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I have spent the last 2 hours reading your newsletter and wonderful recipes. I have already printed a whole bunch I want to try. I love them because they are using ingredients one has on hand. I love that and just wanted you to know how much we appreciate all your hard work in putting together this newsletter. Thank you very much.


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       Volume I - January 19, 2007

Sweet Health in Sweet Potatoes
by Patty Liston

We haul out our marshmallow and sweet potato recipes on every holiday, then like the ugly step-vegetable, we relegate these nutritious little tubers to the back of our pantry. Pity really. Full of vitamin A, C, E, folic acid, fiber, and lower on the glycemic index than white potatoes, this oldest of all vegetables should be front and center throughout the year.

The sweet potato is synonymous with the word “yam”. In the 1930’s Southern farmers wanted to distinguish their sweeter, moister orange potato from the drier yellow versions grown in the north. Hence, “sweet potato” was born. Available year round, these holiday favorites hit their peak season between September and January, but as we stated, can be part of your family dinner at any time. We suggest you try some of the following recipes for variety. (And don’t be surprised if a young child at your table turns bug-eyed and exclaims, “Is it Christmas!”)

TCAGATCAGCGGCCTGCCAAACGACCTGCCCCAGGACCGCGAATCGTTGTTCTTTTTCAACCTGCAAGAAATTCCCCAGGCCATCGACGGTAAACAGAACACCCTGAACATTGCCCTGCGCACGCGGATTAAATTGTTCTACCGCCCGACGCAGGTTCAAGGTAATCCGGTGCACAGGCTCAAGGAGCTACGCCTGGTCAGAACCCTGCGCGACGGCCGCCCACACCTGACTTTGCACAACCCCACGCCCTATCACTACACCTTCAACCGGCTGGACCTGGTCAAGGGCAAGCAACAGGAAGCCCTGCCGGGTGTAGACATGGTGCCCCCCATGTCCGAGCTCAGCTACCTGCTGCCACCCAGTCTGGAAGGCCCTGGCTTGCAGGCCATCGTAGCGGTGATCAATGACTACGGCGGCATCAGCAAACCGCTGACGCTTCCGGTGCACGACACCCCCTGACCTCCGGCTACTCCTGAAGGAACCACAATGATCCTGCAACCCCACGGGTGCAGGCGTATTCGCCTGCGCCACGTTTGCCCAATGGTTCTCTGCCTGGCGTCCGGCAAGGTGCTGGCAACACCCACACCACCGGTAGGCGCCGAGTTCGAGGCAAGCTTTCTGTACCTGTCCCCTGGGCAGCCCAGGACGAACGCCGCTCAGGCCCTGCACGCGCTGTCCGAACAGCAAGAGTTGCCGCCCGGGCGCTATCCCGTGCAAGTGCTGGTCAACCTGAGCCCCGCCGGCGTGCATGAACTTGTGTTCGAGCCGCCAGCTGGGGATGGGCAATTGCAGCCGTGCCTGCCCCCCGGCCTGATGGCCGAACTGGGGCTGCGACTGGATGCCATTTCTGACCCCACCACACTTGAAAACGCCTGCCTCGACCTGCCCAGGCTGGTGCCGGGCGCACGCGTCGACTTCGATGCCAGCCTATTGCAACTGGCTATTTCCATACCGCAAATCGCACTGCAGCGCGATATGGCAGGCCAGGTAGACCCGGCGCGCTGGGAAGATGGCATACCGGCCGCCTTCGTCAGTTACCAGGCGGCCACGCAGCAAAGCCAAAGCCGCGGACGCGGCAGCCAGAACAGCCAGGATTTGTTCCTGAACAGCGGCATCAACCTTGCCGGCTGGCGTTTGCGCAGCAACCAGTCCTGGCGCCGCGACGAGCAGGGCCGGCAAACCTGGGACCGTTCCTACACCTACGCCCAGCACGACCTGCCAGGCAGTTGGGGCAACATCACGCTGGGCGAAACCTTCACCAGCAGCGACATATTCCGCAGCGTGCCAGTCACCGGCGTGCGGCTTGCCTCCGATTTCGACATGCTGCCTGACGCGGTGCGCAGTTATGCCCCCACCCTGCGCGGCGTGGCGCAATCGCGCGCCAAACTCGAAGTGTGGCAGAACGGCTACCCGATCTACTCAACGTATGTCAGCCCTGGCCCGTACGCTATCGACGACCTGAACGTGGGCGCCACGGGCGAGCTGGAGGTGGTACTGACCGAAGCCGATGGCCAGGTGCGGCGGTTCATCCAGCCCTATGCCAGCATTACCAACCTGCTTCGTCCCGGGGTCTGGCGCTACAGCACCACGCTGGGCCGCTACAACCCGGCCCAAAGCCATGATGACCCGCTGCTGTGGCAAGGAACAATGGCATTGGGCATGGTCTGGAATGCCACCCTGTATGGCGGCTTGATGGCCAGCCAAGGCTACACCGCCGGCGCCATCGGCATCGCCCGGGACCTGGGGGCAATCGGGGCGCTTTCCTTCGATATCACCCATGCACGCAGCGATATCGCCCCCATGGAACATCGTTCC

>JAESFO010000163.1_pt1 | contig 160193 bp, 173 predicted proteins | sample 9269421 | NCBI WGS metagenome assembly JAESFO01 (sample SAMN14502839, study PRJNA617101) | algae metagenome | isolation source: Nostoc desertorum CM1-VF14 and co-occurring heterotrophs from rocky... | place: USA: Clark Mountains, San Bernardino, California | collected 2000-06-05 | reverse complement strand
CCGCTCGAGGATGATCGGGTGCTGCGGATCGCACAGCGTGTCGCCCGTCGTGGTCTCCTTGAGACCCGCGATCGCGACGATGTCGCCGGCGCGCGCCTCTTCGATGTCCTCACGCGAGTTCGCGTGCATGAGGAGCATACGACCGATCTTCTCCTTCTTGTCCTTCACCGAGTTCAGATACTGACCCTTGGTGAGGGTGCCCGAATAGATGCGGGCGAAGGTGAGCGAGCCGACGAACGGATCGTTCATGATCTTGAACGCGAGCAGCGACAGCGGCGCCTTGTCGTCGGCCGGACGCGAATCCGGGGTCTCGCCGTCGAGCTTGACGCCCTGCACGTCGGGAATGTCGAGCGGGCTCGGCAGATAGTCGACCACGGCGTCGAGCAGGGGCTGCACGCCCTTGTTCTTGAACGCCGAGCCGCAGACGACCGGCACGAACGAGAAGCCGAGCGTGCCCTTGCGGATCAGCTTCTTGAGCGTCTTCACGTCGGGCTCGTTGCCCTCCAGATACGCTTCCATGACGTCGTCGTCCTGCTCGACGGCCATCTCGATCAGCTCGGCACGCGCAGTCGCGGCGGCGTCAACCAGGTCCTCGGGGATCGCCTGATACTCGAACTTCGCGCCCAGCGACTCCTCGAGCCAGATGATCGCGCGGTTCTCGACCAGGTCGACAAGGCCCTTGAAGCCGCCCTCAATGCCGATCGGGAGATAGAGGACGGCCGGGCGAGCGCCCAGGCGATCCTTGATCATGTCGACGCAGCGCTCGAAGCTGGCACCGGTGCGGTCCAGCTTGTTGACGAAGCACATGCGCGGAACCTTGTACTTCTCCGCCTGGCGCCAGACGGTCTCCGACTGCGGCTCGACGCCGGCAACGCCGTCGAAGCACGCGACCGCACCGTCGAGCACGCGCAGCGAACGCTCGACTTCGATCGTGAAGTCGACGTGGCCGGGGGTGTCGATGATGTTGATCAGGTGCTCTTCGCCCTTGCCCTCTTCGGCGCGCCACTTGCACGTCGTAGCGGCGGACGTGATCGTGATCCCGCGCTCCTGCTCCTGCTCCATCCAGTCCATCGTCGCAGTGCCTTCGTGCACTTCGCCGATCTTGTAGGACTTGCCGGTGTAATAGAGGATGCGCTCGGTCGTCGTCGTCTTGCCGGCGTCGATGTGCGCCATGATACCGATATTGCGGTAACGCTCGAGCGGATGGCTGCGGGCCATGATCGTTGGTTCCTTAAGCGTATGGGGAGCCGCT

1. Roast sweet potato fries with garlic, cayenne, salt and pepper in a very hot oven
  2. Toss cooked, cubed sweet potatoes with a cumin vinaigrette in a cold salad
  3. Use in place of white potatoes when you make potato pancakes
The following Scalloped Sweet Potato recipe has only 3gm of fat, versus the 9gm or more in the traditional homemade white potato scallops.

1 Tbs. unsalted butter
1 medium onion, thinly sliced
2-1/2 cups roasted or low-sodium vegetable broth
1 cup low-fat milk
3 cloves garlic, minced (about 1 Tbs)
1-1/2 tsp. fresh thyme
1/8 tsp. nutmeg
1 bay leaf
3 medium sweet potatoes (about 2-1/2 lbs)
Peeled and thinly sliced
1/4 cup grated Parmesan cheese
  1. Preheat oven to 375
  2. Coat 8-8oz ramekins or 9x13 baking dish with cooking spray
  3. Melt butter in large saucepan over medium heat. Add onion slices and sauté until soft, about 7 to 10 minutes. Add broth, milk, garlic, thyme, nutmeg and bay leaf; bring to a simmer. Cook until liquid is reduced to just under 3 cups, about 7 minutes. Remove bay leaf, and season to taste with salt and pepper.
  4. Add sweet potatoes to liquid. Return to a simmer and cook, stirring occasionally, 5 minutes
  5. Pour mixture into ramekins or baking dish.
  6. Bake 30 minutes for ramekins, 40 minutes for baking dish, basting potatoes occasionally with liquid in dish.
  7. Sprinkle cheese over potatoes.
  8. Bake ramekins an additional 10 minutes, baking dish 20 minutes.
  9. Let rest 5 minutes before serving.
Remember that sweet potatoes won’t last more than a week after purchase and should not be refrigerated.

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